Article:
16-year-old footballer makes it to World Cup team despite losing father to cancerThink Change India
Hailing from Imphal, Manipur, 16-year-old Ninthoinganba Meitei is a midfielder in the Under-17 national team. His is a story of relentless commitment and grit despite losing his father to thyroid cancer.
A big fan of Cristiano Ronaldo and Sunil Chhetri, Ninthoi is also exceptional at taekwondo, which he occupied himself with before beginning his football journey. Born in a modest family, his father was a farmer and his mother a fish seller.
In his interview with The Times of India, Ninthoi talked about how he promised his father Manglemb that he would make it to the Indian team. Now, having made it to the national team, Ninthoi will also be playing in the U-17 World Cup in Delhi. Recalling an incident when he landed at Imphal airport soon after a tour of Mexico and it was his uncle, not his father, who was waiting to receive him, he said,
"Every time it was my father who would receive me, but this time my uncle was there at the airport. I knew something was wrong and it was then that my uncle told me that father wasn’t keeping too well."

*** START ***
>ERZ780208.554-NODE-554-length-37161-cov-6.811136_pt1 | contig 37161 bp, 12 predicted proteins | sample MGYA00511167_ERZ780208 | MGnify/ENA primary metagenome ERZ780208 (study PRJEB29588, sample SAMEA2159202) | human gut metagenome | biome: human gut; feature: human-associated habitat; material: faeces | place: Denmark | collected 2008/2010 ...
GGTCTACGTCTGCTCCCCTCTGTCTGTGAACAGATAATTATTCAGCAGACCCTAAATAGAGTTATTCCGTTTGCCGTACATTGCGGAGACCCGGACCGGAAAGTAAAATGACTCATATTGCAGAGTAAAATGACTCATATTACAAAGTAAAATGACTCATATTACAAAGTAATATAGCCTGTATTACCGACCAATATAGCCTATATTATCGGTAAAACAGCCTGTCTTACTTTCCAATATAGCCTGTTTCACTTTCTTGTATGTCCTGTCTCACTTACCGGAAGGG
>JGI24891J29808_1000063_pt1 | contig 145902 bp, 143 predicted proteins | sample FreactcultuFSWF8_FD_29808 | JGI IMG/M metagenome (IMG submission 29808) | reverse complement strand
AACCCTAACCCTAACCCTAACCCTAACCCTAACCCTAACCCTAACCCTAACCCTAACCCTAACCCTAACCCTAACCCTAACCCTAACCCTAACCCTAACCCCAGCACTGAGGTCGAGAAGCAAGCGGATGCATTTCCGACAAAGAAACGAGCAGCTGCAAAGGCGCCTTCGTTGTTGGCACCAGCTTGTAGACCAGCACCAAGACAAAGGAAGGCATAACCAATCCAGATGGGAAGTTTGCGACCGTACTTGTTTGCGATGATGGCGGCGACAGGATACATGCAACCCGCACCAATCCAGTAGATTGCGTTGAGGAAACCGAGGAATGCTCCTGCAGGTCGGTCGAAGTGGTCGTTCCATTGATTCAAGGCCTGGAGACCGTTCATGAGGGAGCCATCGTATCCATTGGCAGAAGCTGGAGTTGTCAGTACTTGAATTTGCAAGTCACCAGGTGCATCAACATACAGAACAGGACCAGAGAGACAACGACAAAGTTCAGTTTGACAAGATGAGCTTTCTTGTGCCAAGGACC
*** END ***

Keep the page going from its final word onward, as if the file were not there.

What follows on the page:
As soon as he was home, he rushed to hug his father who was lying on the bed, weak and in agonising pain because of the thyroid cancer he had been suffering from. Apparently, Ninthoi's family had kept him in the dark about his father's condition because they didn't want him to get distracted in any way.
He told The Times of India,
"It was the toughest phase of my life. I couldn’t see my father like that but he promised to come and see me in Delhi for the World Cup. He even took my phone and recorded a message, a sound that you can hear when people cheer at the stadium."
Though he didn't want to leave his father's side, he promised to make it to the national team and play in the World Cup. A few months ago, while Ninthoi was preparing for a tour in Delhi, he got a call from home that his father had passed away.
A teary-eyed Ninthoi could hardly contain his emotions during his chat with The Times of India. He said,
"Honestly, now I fear nothing. I don't feel any pressure of playing in the World Cup. The only pressure I ever felt was to make it to the Indian team, just the way my father wanted it."